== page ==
While welding or glueing can be used to fool-proof any attempts to tamper with interlocking devices, BS EN 1088 does not recommend them as methods. Instead, the standard suggests alternative measures to guard against interlocks being defeated, including regular cyclic checking of the interlock device by some form of safety-control system. Such checks would mean the requirements for ensuring that the interlocking device itself cannot be defeated could be relaxed.
Above all, however, BS EN 1088 encourages companies to recognise the reasons why operators attempt to defeat interlocks in the first place, and to address these in the machine design. Most often, operators try to defeat an interlock to improve productivity. The real question here is whether the machine design can be modified so that the guard no longer inhibits productivity, which, in turn, means the operator will not be tempted to defeat the interlock.
It’s what you know, not who you know
It is obvious from the number of prosecutions relating to machine guarding that there is still a severe lack of knowledge of the Machinery Safety Directive and accompanying standards. The main problem is not new machinery being brought into the workplace, but existing machines. If, for example, maintenance personnel are not fully aware of the requirements and a guard is damaged, they may attempt to fix it incorrectly themselves, or send it to a fabricator who is not a machine expert and therefore not up to date with the legislation.
If a fabricator is asked to manufacture a new guard to fit on to an existing machine, then the guard also requires CE marking, as it is considered part of the machine. This is where many fall foul of the law, as they are simply not aware that the same rules apply to the guard. The new guard must go through the entire CE marking process, including risk assessment and compilation of a technical construction file (the Directive states what this must contain, including calculations, drawings and test results), before the fabricator can make a declaration of conformity for CE marking.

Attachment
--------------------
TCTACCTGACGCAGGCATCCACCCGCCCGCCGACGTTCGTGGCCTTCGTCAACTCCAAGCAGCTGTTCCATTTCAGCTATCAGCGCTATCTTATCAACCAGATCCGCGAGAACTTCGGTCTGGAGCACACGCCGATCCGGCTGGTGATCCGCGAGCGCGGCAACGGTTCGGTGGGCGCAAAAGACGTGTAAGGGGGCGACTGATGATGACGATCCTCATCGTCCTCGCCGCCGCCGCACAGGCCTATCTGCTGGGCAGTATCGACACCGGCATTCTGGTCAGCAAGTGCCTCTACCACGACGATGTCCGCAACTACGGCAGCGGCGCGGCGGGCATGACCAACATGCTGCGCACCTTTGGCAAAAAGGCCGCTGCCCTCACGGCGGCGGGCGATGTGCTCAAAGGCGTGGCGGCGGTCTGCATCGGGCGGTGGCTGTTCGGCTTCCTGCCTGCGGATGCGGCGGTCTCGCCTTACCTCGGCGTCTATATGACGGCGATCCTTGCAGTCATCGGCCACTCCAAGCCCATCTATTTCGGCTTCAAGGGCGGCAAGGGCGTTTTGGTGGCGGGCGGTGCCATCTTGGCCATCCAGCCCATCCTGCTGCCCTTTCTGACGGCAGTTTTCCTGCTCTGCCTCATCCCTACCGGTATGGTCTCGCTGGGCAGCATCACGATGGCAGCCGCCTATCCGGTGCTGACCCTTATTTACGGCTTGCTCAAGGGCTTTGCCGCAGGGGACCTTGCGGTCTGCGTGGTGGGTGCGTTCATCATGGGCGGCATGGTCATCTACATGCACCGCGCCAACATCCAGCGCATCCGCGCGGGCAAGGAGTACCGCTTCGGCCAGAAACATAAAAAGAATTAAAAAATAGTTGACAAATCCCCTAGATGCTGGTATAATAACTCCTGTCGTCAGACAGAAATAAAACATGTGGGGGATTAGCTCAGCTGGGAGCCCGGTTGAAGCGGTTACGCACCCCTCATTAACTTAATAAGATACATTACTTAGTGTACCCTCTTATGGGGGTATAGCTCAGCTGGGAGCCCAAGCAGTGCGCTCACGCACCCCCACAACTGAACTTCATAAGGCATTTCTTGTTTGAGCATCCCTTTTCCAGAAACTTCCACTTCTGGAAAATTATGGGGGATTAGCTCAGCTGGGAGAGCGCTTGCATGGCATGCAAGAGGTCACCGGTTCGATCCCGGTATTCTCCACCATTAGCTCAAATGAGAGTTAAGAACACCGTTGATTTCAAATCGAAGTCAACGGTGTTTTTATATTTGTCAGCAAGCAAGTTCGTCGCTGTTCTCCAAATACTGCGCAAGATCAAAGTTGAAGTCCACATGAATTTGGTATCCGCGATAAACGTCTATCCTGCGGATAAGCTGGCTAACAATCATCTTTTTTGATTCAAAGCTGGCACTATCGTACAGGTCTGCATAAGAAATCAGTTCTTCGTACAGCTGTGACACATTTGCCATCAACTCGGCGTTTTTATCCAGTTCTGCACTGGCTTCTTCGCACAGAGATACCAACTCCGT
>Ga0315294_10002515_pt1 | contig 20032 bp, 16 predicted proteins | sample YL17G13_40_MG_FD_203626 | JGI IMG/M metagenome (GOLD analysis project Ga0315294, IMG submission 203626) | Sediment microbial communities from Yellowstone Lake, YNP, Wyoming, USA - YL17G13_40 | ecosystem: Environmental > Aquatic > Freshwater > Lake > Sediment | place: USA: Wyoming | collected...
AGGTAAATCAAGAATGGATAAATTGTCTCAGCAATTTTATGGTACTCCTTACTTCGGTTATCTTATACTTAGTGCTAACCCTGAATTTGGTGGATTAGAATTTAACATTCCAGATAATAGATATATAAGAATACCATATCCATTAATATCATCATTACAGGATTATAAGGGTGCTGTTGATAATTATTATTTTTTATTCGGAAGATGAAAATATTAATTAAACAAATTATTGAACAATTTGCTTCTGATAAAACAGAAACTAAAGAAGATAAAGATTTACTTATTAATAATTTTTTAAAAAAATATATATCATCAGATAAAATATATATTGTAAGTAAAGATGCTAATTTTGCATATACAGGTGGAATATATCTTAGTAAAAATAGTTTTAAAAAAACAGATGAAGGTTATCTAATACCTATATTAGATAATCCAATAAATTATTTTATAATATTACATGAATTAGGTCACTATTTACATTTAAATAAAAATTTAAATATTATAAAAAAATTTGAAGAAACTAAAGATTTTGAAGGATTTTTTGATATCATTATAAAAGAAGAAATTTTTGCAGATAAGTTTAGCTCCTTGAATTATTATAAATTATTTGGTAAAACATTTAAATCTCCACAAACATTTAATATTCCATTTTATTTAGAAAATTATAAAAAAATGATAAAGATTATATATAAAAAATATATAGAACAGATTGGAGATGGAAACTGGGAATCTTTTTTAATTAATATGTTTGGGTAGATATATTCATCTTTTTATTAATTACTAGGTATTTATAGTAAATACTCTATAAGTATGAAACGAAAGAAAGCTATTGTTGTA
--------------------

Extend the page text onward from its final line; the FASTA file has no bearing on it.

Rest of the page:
A ‘make do and mend’ attitude could land a business in hot water, particularly as regulation 10 of the Provision and Use of Work Equipment Regulations 1998 (PUWER) requires that an employer must ensure that any equipment subject to European directives complies with all applicable EHSRs of those directives. This includes ensuring that the manufacturers from which they buy machinery have CE marked their products correctly and followed the right procedures.
Although the requirements of the Machinery Safety Directive may seem daunting they must nevertheless be complied with by businesses that use machinery. The HSE is obviously more than willing to prosecute firms whose failure to comply results in an employee being severely injured. Many duty-holders use the excuse that they are not the manufacturers of machinery and therefore must rely on their suppliers knowing what they are doing.
However, ignorance is no defence and failing to comply with the Machinery Safety Directive and/or PUWER, whether knowingly or unknowingly, can have serious and far-reaching consequences for both employers and their employees.
1 To find out more about the Machinery Safety Directive, visit www.hse.gov.uk/work-equipment-machinery/new-machinery.htm
Paul Laidler works for TÜV SÜD Product Service.